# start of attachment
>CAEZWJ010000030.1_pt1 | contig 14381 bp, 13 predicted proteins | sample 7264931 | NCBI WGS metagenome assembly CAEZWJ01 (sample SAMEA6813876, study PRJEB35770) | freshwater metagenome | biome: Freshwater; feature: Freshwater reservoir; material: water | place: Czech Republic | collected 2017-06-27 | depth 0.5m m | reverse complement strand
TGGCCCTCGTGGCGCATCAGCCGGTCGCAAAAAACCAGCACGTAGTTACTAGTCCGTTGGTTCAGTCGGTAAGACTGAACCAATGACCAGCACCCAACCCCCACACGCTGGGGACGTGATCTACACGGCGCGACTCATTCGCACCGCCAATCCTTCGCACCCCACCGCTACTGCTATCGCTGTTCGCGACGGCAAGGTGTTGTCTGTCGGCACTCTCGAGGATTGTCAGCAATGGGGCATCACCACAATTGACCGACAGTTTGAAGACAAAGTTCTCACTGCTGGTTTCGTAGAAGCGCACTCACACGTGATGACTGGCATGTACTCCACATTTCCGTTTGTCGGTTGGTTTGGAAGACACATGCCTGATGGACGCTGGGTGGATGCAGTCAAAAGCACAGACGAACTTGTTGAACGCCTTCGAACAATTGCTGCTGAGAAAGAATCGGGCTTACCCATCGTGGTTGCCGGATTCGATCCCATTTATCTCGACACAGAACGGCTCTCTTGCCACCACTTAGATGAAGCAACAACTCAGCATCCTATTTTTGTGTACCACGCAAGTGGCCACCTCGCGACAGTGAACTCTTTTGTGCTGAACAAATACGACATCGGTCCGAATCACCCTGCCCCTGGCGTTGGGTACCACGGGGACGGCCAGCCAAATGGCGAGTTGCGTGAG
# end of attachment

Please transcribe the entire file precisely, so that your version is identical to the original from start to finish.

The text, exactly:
>CAEZWJ010000030.1_pt1 | contig 14381 bp, 13 predicted proteins | sample 7264931 | NCBI WGS metagenome assembly CAEZWJ01 (sample SAMEA6813876, study PRJEB35770) | freshwater metagenome | biome: Freshwater; feature: Freshwater reservoir; material: water | place: Czech Republic | collected 2017-06-27 | depth 0.5m m | reverse complement strand
TGGCCCTCGTGGCGCATCAGCCGGTCGCAAAAAACCAGCACGTAGTTACTAGTCCGTTGGTTCAGTCGGTAAGACTGAACCAATGACCAGCACCCAACCCCCACACGCTGGGGACGTGATCTACACGGCGCGACTCATTCGCACCGCCAATCCTTCGCACCCCACCGCTACTGCTATCGCTGTTCGCGACGGCAAGGTGTTGTCTGTCGGCACTCTCGAGGATTGTCAGCAATGGGGCATCACCACAATTGACCGACAGTTTGAAGACAAAGTTCTCACTGCTGGTTTCGTAGAAGCGCACTCACACGTGATGACTGGCATGTACTCCACATTTCCGTTTGTCGGTTGGTTTGGAAGACACATGCCTGATGGACGCTGGGTGGATGCAGTCAAAAGCACAGACGAACTTGTTGAACGCCTTCGAACAATTGCTGCTGAGAAAGAATCGGGCTTACCCATCGTGGTTGCCGGATTCGATCCCATTTATCTCGACACAGAACGGCTCTCTTGCCACCACTTAGATGAAGCAACAACTCAGCATCCTATTTTTGTGTACCACGCAAGTGGCCACCTCGCGACAGTGAACTCTTTTGTGCTGAACAAATACGACATCGGTCCGAATCACCCTGCCCCTGGCGTTGGGTACCACGGGGACGGCCAGCCAAATGGCGAGTTGCGTGAG